HomeEntertainment & LifestyleInternational Sushi Day: Harry Hakuei Kosato shares insights, expert tips

International Sushi Day: Harry Hakuei Kosato shares insights, expert tips

Japanese Cuisine Goodwill Ambassador, founder of Sushi and More and Kikkoman`s India representative, Harry Hakuei Kosato dons many hats. Starting as one of the first importers of fine Japanese ingredients in India in 2007, he has since pioneered authentic affordable Japanese food in the home delivery and take-away segments through Sushi and More and helped support brands including Four Seasons Mumbai in launching its signature restaurant San: Qi.

Asked to describe the growth and integration of Japanese cuisine in India`s dynamic food and beverage scene, Kosato says, “It really is absolutely one of the biggest trends in the Indian culinary scene across metros and the regional cities. You can find sushi on the main street of Gangtok to the beach houses of Goa or the beautiful mountains of Leh Ladakh! Honestly, I think it is one of the most important trends of 2023, which is positively affecting other food trends in India.

The pan-India appeal

It is interesting how sushi — with raw fish as one of its central ingredients and perceived as bland — has permeated cities across India, be it metros or smaller towns. Considering how distinctive the flavours are from the traditional Indian palate, what`s the reason behind its growing popularity? The culinary expert shares, “First of all, the accelerating rise of Japanese cuisine — especially sushi, and the growing appreciation and active use of unique Japanese food ingredients, is not only something unique to India, but India’s growth is part of a global crescendo of its popularity.”

He says how this desirability and growth of Japanese food cuisine is called ‘washoku’, which in 2013 was accorded UNESCO Intangible Cultural Heritage, stems from a few simple facts.

Kosato explains, “An obvious one is that of taste – umami – the Japanese word loosely translating as ‘deliciousness’ and is said to be the fifth savoury flavour – Japanese food is incredibly tasty because of high amount of umami flavours in all its dishes. Second is that of image – the health benefits associated with the Japanese population, where most live over 80 years of age. The perception of sushi being healthy has worked in its favour post-Covid-19. Quality ingredients and enjoying delicious food is indeed critical to a healthy happy life. Another reason is that sushi is exotic and trendy. The food comes from a far-away exotic land that few Indians comparatively have travelled to. The desirability of wanting to taste food from Japan in India, before or after they travel to the magical land where tradition, culture and technology meet undisputed true hospitality the Japanese way. And, for those who cannot yet go to Japan, they can enjoy its delicious food in India, is the mindset I believe.”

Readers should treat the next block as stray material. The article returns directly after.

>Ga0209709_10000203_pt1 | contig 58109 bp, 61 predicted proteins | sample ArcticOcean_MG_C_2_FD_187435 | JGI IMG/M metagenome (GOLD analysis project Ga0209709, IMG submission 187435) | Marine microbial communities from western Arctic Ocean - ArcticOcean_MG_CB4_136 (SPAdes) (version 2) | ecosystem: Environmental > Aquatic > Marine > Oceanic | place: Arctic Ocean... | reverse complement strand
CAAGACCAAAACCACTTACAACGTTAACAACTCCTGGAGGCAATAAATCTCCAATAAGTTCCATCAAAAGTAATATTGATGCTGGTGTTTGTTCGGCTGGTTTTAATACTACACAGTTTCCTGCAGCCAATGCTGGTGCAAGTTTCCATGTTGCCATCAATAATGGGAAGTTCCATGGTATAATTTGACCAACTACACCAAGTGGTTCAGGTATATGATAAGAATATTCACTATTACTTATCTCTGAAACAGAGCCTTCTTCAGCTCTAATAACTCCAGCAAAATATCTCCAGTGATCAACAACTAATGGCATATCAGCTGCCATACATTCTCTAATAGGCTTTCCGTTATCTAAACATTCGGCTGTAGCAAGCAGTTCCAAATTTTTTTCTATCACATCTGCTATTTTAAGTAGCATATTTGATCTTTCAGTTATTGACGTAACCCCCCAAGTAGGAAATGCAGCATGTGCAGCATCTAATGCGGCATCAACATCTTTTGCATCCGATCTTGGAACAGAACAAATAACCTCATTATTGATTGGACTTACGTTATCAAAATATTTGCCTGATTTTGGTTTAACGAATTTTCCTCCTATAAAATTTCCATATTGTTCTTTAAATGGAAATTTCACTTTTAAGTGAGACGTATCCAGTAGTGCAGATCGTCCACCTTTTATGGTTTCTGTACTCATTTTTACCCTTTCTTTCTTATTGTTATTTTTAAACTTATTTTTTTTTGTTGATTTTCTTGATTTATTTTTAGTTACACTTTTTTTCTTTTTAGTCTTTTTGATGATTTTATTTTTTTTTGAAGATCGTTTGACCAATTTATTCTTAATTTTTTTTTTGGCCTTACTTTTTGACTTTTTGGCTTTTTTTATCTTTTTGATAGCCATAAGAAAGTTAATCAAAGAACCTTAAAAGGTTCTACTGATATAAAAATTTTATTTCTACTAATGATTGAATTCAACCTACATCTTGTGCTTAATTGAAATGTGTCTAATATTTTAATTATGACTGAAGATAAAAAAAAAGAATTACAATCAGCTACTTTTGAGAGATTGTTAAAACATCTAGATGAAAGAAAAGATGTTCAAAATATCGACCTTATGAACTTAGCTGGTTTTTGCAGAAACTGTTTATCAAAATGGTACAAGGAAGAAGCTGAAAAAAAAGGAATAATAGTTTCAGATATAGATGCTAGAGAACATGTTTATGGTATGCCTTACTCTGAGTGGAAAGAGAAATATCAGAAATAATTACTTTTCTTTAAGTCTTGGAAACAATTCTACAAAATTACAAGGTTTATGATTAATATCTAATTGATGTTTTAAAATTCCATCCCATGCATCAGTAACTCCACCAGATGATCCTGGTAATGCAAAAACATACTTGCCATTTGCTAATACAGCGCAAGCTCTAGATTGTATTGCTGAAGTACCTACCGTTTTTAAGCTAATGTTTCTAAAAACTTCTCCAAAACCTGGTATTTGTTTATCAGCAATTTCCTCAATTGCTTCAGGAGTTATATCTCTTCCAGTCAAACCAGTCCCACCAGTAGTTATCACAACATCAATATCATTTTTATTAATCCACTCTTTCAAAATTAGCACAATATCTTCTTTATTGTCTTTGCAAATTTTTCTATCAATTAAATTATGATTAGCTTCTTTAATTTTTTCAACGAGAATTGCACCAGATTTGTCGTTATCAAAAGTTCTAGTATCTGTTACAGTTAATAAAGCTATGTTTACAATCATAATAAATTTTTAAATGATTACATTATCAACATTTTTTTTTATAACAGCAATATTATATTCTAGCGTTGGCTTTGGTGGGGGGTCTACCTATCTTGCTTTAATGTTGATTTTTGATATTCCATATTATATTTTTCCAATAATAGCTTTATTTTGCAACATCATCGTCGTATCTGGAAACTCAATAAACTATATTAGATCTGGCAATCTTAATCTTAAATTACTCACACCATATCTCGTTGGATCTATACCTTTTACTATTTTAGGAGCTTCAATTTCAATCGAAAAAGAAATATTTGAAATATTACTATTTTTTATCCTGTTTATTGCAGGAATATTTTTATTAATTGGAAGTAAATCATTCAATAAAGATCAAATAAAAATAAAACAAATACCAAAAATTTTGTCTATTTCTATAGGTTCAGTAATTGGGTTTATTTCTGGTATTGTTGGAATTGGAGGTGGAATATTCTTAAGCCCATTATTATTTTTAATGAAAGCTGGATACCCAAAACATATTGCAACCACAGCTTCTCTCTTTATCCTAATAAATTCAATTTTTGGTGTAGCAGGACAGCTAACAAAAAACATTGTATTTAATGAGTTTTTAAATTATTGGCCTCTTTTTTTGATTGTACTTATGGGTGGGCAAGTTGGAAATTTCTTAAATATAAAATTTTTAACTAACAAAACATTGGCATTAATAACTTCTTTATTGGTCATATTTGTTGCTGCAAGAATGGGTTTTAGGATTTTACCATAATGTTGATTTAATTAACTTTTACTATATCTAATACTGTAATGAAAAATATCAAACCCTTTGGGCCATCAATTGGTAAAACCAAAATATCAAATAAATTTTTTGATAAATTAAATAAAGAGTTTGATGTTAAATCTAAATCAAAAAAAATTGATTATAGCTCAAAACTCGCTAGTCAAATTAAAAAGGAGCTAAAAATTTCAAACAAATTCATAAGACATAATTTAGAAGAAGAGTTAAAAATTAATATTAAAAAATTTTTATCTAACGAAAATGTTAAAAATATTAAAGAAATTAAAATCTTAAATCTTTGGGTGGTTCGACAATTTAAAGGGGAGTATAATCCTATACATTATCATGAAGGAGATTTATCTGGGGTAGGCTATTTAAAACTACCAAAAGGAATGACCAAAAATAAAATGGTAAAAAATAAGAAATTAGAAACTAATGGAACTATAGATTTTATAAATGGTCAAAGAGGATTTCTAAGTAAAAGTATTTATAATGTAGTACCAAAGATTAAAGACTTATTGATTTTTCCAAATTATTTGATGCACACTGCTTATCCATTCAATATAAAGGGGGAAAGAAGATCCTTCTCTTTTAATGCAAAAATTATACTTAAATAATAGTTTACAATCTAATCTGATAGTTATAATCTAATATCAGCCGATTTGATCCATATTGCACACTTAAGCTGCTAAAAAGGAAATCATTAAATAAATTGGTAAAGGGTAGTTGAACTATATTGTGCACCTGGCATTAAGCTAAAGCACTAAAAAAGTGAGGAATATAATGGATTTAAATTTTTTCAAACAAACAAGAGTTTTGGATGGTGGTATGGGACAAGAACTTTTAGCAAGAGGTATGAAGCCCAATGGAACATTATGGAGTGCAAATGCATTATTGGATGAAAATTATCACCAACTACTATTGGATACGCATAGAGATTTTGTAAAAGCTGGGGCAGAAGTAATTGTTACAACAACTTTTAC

Indians and our love for fusion

Indians are known to infuse their flavours to global cuisines. We have extremely Indianised versions of Chinese, Italian and American foods that are modified to cater to the Indian palate and sushi has proven not to be an exception. “I think the Indianisation of sushi generally is less than that of other cuisines, overall. Because sushi is about simple flavourful not complex dishes using less spices than more. That being said, toogarashi or shichimi spices and other hot sauces like sriracha hot sauces have found its way into sushi dishes,” says Kosato.